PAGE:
In Chittorgarh, girl education drive takes school enrolment to 90%
Enrolment in government schools in Chittorgarh has touched 90% after the district administration started a special drive for girl educationjaipur Updated: Jan 13, 2018 20:09 IST
Enrolment in government schools in Chittorgarh has touched 90% after the district administration started a special drive for girl education.
In January 2017, the administration launched ‘Udaan’ – a campaign to ensure that all girls in the district are enrolled in schools by June 2018. The campaign, inspired by the Centre’s ‘Beti Bachao, Beti Padhao’ scheme, aims at reducing dropout rates at upper primary and secondary levels and strengthening school management committees to promote girls’ education.
“Under the campaign, a door-to-door survey of girls in the district was conducted at the village level, and a database was prepared to connect them with education,” said district collector Inderjeet Singh. “The administration worked on strengthening anganwadis and school development and management committees, effective execution of schemes related to girls, and upgrading physical infrastructure of model and excellent schools.”
In 3.5 lakh households, 3 lakh are children, of which 2.30 lakh go to schools, the survey found. Of the remaining 70,000 children, 50,000, including 32,000 girls (5-14 years), have been enrolled and efforts are on to bring others to school, Singh said. “Today, Chittorgarh is among the top districts in terms of increase in enrolment. Our target is to enrol every girl in school by June 2018.”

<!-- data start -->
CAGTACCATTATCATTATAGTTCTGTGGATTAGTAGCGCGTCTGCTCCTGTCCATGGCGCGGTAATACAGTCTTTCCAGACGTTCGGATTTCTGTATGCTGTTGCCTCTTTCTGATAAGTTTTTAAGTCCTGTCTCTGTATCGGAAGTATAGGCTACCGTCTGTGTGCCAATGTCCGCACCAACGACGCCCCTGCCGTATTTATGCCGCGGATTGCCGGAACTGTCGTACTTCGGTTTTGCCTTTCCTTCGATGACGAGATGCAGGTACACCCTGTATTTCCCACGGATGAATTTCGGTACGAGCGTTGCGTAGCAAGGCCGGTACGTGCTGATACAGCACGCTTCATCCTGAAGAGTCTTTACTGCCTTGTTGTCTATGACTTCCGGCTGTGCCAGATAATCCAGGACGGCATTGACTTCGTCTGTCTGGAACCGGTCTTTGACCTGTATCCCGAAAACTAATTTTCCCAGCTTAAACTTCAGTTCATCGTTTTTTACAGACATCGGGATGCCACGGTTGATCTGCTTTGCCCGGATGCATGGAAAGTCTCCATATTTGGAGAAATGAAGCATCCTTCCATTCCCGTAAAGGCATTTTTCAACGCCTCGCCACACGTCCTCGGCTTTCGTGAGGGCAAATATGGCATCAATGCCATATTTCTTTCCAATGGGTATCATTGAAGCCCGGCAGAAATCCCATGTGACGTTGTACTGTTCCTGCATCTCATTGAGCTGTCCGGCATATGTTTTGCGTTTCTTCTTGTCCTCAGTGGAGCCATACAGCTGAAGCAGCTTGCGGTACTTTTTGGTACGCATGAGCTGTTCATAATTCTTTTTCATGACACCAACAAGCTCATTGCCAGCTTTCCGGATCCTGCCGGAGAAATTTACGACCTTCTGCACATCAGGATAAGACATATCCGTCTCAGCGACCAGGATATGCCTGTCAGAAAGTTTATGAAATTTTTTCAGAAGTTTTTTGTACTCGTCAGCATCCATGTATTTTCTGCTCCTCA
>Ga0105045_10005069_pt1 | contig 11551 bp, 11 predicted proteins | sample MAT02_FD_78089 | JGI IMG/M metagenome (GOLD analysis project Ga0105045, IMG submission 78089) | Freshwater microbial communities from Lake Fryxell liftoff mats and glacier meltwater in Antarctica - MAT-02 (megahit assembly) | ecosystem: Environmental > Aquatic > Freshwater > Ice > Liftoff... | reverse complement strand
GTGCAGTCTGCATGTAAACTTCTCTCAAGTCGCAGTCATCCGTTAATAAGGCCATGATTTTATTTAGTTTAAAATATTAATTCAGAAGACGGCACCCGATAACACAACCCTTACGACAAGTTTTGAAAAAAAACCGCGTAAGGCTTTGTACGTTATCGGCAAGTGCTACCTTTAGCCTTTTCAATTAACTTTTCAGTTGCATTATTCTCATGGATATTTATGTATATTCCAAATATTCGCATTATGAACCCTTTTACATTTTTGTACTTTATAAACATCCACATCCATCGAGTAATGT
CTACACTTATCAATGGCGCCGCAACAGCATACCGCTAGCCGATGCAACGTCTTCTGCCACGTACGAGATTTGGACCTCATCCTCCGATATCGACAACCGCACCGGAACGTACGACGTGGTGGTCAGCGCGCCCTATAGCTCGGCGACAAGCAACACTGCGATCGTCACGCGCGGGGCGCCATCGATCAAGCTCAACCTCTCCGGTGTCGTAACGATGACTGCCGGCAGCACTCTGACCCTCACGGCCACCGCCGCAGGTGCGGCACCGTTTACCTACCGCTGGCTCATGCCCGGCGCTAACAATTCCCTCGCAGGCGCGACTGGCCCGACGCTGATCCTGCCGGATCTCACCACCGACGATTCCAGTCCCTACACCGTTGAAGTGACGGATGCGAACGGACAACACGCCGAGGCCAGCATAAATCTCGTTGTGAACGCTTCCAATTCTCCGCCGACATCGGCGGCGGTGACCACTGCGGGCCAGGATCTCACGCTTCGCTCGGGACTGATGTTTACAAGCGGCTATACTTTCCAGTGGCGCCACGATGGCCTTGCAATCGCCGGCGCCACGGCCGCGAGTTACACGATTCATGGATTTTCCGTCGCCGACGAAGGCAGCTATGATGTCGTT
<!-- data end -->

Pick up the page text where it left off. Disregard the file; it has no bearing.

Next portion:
It wasn’t a cakewalk, considering the extent of psychological barriers, the collector said. “Girls’ education was ignored in households. A change in mindset was needed. Around 4000 teachers went door to door to convince families, and apprise them about government schemes for midday meals, scholarships, cycles and books,” Singh said. “We ensured proper environment and infrastructure, such as functional toilets.”
He said parents expressed fears about girls’ safety. “We placed Garima boxes at schools to receive complaints about eve-teasing and misbehaviour.” Citing an instance, he said, “A girl contacted me to say how a warden is encouraging eve-teasing; immediate action was taken.”
Rajasthan has about 65,000 government schools, including 13000 secondary and higher secondary schools.
The collector said the campaign focused on ensuring quality education to dispel people’s cynicism about the system. “Alumni of government schools, especially women officers, were invited to ‘shiksha chaupal’ to create awareness. The idea was to encourage girls to have dreams.”
He said the campaign could not have been successful without community participation. He said an 85-year-old man who has no relatives donated his saving of Rs 25,000. A farmer, whose only son died in accident, donated his almirah and Rs 50,000. “Till date, around Rs 8 crore has been generated from 100 gram panchayats.”
Asked how the campaign was different from the one run by the education department, the collector said, “The enrolment target list prepared after the survey provided details, such as the names and addresses of children, which made the task smooth for every school and anganwadi.”
Singh said the girl-education drive focused on creating awareness about schemes through banners and hoardings, installation of sanitary pad machines at schools, distribution of iron folic acid tablets, students’ health checkup programmes, setting up girls’ corners, and ensuring a woman teacher at every school.